CCHP fosters inter-disciplinary research and teaching on the human health dimensions of climate change. Students explore climate-related impacts from pollution, heat, disease vectors, food insecurity, and others, as well as the health benefits of climate mitigation actions.
The Center works to identify and understand environmental exposures contributing to the pathophysiology of human disease. Research on air toxics, life course exposures, epigenetics and climate and health involves community partners to translate findings into health benefits.
Considered by the World Health Organization (WHO) to be “the largest mass poisoning in history,” the Superfund Program investigates the health effects, geochemistry, and remediation of naturally occurring arsenic, with a particular focus on groundwater.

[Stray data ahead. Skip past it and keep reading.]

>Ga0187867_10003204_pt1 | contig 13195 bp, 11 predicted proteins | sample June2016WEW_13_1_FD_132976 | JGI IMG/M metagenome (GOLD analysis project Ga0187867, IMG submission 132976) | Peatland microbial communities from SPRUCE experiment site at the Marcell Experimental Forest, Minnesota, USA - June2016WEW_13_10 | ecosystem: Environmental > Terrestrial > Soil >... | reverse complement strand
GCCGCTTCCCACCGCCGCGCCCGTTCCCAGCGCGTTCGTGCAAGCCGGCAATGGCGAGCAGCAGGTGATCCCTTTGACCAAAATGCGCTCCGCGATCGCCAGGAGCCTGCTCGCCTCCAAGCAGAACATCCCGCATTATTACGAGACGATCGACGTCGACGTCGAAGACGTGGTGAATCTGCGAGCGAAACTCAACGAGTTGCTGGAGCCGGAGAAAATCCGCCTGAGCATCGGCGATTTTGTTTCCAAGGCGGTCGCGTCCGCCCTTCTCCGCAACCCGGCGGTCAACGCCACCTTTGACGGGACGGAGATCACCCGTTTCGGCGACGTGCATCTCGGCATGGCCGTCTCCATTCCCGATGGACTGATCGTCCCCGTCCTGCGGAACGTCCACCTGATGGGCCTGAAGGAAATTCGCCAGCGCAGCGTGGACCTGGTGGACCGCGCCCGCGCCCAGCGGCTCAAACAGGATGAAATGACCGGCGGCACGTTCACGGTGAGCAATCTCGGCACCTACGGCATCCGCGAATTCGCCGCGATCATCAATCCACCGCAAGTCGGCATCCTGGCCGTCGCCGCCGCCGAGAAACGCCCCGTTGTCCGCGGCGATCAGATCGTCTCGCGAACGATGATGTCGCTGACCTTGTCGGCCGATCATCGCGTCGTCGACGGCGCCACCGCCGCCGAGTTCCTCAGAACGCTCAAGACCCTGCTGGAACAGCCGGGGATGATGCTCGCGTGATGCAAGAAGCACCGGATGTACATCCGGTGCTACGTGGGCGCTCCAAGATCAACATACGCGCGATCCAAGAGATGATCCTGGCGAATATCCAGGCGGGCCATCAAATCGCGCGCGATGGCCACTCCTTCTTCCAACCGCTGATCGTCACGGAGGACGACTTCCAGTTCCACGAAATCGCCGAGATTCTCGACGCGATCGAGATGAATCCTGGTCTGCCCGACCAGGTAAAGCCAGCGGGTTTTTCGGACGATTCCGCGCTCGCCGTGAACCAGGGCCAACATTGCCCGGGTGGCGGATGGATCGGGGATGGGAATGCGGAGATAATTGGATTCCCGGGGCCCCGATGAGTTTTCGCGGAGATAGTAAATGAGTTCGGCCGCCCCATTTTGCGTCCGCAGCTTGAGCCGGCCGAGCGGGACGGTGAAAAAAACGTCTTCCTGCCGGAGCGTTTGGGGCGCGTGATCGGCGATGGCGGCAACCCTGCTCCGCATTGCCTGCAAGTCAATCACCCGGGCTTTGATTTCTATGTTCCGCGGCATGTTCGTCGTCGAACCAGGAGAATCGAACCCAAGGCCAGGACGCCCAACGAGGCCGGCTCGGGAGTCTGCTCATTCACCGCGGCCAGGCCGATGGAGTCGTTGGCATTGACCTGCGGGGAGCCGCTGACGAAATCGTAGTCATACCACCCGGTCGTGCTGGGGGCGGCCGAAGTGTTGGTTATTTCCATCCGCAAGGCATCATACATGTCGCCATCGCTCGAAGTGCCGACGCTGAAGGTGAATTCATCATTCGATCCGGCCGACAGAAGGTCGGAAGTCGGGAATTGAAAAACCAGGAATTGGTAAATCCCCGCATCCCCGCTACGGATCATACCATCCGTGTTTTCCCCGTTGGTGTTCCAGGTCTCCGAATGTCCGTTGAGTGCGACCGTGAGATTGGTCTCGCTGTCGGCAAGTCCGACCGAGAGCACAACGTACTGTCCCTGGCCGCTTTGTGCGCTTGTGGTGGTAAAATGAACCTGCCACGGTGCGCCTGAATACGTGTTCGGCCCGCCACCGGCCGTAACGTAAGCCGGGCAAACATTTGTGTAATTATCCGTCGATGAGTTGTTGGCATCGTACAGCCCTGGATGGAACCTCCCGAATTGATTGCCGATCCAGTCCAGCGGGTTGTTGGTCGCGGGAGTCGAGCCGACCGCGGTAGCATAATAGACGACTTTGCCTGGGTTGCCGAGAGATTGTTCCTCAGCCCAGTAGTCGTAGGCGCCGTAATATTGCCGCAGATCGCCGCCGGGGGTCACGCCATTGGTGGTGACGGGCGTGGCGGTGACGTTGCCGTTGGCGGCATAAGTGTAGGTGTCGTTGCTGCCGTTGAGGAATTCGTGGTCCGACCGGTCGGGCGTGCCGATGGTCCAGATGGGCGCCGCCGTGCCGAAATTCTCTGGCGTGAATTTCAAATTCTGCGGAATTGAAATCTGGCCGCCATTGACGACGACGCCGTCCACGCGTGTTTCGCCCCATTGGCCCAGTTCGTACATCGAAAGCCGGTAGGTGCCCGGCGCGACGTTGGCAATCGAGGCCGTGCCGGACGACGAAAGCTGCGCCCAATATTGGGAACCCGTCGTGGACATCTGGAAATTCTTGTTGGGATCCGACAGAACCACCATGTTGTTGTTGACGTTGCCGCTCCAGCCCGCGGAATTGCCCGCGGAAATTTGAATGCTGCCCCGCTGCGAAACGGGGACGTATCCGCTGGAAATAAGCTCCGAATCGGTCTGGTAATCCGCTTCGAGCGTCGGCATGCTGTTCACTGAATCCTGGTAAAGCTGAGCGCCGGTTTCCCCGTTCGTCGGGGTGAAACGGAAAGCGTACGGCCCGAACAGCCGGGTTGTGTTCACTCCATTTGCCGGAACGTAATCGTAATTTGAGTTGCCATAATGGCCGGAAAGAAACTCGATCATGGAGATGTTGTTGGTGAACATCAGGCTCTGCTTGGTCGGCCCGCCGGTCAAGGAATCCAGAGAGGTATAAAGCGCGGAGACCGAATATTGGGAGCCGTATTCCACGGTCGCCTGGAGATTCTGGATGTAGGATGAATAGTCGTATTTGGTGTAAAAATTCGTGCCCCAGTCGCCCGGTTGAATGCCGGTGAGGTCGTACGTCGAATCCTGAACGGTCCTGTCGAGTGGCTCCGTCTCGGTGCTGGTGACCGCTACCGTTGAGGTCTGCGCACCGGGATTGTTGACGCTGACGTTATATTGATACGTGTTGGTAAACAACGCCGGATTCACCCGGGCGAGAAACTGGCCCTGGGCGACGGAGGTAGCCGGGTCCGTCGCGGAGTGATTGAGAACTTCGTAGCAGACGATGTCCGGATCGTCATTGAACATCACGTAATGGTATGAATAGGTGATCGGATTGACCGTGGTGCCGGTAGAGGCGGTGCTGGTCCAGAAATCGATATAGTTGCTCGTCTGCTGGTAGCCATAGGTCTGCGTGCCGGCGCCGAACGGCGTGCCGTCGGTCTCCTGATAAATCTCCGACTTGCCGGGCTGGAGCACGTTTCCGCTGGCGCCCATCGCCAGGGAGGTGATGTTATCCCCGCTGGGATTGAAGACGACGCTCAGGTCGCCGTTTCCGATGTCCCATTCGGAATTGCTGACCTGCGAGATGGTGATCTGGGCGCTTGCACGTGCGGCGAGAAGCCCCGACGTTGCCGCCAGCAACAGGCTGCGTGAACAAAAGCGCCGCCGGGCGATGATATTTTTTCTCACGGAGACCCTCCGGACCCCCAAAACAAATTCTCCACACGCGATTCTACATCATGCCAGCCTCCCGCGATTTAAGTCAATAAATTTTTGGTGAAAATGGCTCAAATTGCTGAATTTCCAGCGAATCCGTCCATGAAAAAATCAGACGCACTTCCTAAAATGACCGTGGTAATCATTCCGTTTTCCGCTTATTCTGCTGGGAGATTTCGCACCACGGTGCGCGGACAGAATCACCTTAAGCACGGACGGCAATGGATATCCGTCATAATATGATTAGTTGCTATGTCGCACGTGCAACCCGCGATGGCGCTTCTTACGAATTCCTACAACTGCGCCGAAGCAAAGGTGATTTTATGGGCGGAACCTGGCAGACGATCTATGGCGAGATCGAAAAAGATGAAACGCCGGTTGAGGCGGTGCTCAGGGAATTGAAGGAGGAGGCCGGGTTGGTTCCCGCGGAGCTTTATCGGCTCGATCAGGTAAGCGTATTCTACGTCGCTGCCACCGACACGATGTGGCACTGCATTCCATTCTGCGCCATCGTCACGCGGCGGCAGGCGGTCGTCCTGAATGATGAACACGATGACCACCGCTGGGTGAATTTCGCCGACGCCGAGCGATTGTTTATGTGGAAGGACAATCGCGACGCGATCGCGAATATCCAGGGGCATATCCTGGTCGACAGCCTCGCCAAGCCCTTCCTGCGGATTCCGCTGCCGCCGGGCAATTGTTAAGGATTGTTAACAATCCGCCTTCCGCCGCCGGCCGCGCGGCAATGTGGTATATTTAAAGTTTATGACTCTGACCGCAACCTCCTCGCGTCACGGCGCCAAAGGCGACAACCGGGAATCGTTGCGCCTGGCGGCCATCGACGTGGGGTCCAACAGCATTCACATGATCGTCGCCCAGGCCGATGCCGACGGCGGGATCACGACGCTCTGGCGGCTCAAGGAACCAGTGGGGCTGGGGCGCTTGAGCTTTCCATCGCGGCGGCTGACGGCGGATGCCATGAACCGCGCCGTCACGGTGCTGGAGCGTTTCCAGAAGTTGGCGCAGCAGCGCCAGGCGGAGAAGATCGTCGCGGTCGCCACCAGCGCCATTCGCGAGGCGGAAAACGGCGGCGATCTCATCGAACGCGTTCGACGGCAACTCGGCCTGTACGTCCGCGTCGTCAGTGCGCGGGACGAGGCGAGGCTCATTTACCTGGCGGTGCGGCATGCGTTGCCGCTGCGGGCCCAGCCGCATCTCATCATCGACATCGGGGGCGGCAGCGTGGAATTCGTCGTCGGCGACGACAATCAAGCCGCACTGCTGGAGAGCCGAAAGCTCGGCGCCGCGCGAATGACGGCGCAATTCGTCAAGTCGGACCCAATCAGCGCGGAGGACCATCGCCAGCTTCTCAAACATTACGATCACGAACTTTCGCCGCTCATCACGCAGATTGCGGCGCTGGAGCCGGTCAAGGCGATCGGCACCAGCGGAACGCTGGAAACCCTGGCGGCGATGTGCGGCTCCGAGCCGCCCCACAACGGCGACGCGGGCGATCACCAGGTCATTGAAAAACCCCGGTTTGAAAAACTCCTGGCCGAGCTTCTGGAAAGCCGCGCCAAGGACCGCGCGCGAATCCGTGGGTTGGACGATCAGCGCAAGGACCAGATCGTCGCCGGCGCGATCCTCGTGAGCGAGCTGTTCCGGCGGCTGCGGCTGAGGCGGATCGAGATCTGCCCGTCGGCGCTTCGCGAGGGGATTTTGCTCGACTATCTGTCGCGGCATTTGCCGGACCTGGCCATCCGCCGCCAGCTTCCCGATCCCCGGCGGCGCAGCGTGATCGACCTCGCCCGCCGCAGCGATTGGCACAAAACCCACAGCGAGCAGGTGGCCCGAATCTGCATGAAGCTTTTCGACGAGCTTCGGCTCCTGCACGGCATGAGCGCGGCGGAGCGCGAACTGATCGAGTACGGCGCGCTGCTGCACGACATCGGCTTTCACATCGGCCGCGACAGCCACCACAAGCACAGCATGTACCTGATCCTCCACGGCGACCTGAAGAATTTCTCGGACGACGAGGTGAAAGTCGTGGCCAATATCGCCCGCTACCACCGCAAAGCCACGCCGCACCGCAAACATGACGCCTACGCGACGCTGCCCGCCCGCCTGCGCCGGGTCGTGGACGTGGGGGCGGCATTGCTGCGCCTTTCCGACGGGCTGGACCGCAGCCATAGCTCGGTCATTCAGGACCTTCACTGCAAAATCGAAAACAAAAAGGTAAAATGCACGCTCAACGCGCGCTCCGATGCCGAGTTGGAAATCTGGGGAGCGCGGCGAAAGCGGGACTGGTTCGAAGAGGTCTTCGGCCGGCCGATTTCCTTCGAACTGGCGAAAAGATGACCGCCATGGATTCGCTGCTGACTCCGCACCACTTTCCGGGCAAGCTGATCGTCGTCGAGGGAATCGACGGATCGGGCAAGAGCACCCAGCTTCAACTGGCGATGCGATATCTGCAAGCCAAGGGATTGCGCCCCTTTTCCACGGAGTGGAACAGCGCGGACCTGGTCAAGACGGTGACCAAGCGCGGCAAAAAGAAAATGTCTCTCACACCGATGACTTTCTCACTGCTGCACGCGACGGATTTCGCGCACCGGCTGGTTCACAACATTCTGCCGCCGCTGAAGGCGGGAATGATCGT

The Program to Inspire Minority Undergraduates in Environmental Health Science Research (PrIMER) provides opportunities for minority undergraduate science students to learn about research in environmental health.